In October 2017, WWF-Canada released its “Living Planet Report,” assessing the country’s endangered and threatened species. Their findings paint a bleak picture of Canada’s wildlife: Between 1970 and 2014, half of the 903 monitored species had declined in population—a loss of approximately 83 percent on average. Habitat destruction, climate change, and human activity are the most common threats to these animals. We’ve selected a few species living across the country to illustrate just how widespread the problem is.
British Columbia is one of the last places that grizzly bears can be found in their natural habitat, but for decades the population has dwindled in some of the province’s most densely populated areas. We’re also killing them—sometimes deliberately. According to the auditor general of B.C., 389 were killed between 2006 and 2015 due to “human/bear conflict.” Though regulations have been put in place to stop trophy hunting and to better track grizzly bear numbers, they have been extirpated in places like Kamloops, Kelowna, and Vancouver. While there has been some population growth in areas of B.C.—in 2012, the Finlay-Ospika and Muskwa Grizzly Bear population units had the highest estimated number of grizzlies in the province, with 971 and 840 respectively—that growth is thought to be happening independently of the ministry’s efforts.
Alberta, Saskatchewan, Manitoba, and Ontario
You can guess by its name where the Greater Prairie-Chicken formerly lived: in the large, lightly grazed grasslands of Alberta, Saskatchewan, Manitoba, and Ontario. Because it needs between 5,000 to 6,000 hectares to maintain a thriving population, the urbanization and agribusiness of these prairie lands have all but extirpated the grouse from its Canadian homes. The Greater Prairie-Chicken can now only be found in parts of the United States.
Northern Alberta and southern Northwest Territories
The Whooping Crane nearly went extinct in the 1940s; as of 2016, they’re still listed as endangered. Wood Buffalo National Park—Canada’s largest—is the only place in the world where Whooping Cranes breed in the wild. The park has a history of helping re-establish animal populations; it was created in 1922 to protect the last herds of bison remaining in northern Canada. Still, the Whooping Cranes’ numbers remain fragile, with only 300 of them nesting in Wood Buffalo National Park.
The copper redhorse is the only fish that lives exclusively in Quebec waters. It’s been listed as endangered on the Species at Risk (SARA) Public Registry since 2007. While there are no concrete numbers as to their current population, researchers have found that the remaining fish have problems reproducing naturally, due in part to the fact that they reproduce later in the spawning season than other fish.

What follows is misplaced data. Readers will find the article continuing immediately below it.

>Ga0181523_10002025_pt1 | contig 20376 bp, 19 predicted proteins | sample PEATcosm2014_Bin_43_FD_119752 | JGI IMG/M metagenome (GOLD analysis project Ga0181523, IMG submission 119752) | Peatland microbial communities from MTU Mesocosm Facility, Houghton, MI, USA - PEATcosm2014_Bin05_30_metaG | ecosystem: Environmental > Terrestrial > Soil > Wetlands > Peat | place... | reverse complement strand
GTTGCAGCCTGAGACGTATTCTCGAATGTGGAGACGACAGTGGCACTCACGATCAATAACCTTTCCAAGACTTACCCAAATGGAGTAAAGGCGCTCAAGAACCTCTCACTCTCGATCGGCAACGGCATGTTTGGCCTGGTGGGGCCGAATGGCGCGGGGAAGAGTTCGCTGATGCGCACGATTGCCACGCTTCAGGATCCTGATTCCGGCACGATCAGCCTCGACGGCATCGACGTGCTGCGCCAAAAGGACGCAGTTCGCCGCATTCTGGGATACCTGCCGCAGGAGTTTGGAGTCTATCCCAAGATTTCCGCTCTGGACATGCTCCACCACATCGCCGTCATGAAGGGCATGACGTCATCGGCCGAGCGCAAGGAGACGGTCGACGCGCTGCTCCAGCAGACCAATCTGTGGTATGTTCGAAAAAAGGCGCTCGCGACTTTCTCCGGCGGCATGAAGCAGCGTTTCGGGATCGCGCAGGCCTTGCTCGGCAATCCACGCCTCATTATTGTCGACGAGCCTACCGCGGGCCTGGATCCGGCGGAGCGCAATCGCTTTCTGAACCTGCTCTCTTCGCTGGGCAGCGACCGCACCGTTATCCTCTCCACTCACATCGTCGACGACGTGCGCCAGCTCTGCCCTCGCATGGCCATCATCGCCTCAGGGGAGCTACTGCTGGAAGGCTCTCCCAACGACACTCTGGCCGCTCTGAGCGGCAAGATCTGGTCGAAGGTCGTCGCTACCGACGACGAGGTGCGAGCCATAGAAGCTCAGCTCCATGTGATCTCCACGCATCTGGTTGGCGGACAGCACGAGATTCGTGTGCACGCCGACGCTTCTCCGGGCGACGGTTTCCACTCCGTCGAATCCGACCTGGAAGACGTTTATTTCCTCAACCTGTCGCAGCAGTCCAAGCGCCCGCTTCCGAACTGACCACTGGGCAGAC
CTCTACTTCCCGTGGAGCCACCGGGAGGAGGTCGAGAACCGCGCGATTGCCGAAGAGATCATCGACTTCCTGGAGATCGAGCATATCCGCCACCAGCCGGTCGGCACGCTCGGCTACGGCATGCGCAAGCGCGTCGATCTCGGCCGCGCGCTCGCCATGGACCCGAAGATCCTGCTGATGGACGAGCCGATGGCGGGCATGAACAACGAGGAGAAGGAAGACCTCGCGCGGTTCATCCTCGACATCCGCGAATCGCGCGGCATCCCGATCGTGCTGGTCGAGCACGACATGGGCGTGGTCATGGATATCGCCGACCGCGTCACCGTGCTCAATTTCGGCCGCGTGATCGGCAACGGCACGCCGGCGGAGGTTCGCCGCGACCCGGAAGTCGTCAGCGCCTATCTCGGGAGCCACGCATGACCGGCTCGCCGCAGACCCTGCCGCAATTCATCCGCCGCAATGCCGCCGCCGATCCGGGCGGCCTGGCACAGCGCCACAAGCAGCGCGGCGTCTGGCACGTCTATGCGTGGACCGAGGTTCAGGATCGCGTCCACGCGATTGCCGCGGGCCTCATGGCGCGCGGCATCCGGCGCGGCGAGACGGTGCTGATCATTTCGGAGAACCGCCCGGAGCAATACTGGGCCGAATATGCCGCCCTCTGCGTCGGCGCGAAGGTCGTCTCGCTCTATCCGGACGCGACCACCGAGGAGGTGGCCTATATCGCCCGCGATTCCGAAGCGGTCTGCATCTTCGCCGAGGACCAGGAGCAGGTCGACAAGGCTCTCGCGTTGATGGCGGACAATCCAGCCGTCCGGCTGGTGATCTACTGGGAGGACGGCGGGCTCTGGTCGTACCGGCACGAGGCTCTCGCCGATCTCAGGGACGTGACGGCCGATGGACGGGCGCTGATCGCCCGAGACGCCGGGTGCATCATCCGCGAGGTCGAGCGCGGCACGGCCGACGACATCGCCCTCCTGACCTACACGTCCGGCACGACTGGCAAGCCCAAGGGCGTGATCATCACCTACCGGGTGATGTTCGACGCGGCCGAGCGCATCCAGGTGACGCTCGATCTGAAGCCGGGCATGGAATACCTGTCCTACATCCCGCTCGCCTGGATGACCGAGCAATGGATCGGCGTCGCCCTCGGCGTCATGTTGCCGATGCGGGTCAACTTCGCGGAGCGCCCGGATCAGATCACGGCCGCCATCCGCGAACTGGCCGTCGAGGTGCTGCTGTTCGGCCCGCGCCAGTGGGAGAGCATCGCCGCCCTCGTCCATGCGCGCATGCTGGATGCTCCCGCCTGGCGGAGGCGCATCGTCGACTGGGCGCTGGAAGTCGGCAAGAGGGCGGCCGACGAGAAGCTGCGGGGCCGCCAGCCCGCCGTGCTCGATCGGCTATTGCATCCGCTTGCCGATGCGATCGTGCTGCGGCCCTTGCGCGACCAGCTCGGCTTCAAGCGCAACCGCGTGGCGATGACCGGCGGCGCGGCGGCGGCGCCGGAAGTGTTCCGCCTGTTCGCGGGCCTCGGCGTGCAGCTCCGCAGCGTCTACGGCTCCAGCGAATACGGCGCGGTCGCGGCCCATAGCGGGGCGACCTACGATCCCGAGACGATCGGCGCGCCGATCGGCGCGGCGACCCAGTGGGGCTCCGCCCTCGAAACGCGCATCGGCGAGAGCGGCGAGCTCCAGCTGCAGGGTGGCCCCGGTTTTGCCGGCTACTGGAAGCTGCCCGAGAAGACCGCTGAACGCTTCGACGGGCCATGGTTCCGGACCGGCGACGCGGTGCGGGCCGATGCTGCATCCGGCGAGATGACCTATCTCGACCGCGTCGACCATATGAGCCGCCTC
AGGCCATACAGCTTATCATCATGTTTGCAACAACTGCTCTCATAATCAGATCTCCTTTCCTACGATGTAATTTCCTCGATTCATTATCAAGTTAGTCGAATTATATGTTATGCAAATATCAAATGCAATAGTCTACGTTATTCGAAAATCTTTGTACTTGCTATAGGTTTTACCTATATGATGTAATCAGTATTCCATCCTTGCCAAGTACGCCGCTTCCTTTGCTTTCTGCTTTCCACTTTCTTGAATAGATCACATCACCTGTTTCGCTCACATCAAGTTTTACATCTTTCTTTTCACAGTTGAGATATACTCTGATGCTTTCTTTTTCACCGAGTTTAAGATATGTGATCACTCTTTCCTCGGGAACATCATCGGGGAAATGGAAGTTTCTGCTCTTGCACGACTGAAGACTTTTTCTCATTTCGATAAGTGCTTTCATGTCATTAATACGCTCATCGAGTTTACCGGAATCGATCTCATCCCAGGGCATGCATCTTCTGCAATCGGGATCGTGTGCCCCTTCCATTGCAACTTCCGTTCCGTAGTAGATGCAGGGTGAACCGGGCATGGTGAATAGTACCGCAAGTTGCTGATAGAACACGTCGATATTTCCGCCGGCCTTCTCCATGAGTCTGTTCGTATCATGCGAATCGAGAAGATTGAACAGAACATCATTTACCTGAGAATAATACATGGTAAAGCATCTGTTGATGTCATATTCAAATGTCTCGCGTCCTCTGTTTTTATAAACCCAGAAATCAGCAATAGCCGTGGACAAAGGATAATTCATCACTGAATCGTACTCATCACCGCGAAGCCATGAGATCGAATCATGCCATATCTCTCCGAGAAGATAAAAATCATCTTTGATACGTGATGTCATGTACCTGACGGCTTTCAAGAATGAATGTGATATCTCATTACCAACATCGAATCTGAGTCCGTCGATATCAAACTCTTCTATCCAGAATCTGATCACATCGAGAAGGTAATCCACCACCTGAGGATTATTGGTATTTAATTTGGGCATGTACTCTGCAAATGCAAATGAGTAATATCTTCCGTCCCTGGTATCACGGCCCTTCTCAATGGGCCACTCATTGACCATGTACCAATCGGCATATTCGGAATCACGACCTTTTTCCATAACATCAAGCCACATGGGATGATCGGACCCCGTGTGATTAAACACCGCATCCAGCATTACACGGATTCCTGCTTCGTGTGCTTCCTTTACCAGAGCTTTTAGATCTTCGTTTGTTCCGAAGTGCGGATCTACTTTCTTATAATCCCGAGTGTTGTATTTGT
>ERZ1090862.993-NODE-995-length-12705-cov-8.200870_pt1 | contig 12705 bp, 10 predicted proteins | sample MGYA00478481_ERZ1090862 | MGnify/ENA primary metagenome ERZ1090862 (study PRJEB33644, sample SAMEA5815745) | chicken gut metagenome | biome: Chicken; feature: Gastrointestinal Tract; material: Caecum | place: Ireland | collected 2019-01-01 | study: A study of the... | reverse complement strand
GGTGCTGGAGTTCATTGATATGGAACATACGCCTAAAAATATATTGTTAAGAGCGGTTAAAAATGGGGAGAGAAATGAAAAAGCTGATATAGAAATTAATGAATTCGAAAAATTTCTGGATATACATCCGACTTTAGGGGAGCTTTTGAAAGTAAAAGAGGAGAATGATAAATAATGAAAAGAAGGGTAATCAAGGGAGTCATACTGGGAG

Pesticide application happens around the time the copper redhorse lays its eggs, and the spike in pollutants in the rivers—along with lower water levels—adds to their vulnerability.
Atlantic-Gaspésie woodland caribou are on the brink of extirpation. In 2006, the population’s numbers were pegged at approximately 200. Deforestation and industrial expansion have limited their natural habitats, with many of them now found on the border land of Parc national de la Gaspésie.
While there have been regulations put in place by the park to stop hunting, and to deter predators like black bears and coyotes, the population has continued to decline. In 2015, the SARA Public Registry followed up on that report, and found that the population had dwindled to about 120. They’ve forecasted that the Atlantic-Gaspésie populations will become extinct by the year 2056.
While a large portion of Blanding’s Turtles can be found in Quebec and Ontario, an isolated population in Nova Scotia was designated as threatened in 1973, and is now endangered. In total, there are only about 180 Blanding’s Turtles left in their central Nova Scotia home. These turtles don’t reach maturity until at least 15 years old and lay eggs once every year or two. Because of their relatively small numbers, even one female fatality can heavily impact the population. Their biggest threat, apart from increased road development and traffic, are what are called “subsidized predators”—animals, like raccoons, whose populations have grown thanks to human development and urbanization. These predators hunt and eat the Blanding’s Turtles’ eggs before they even have a chance to hatch, further decreasing the number of turtles that actually reach maturity.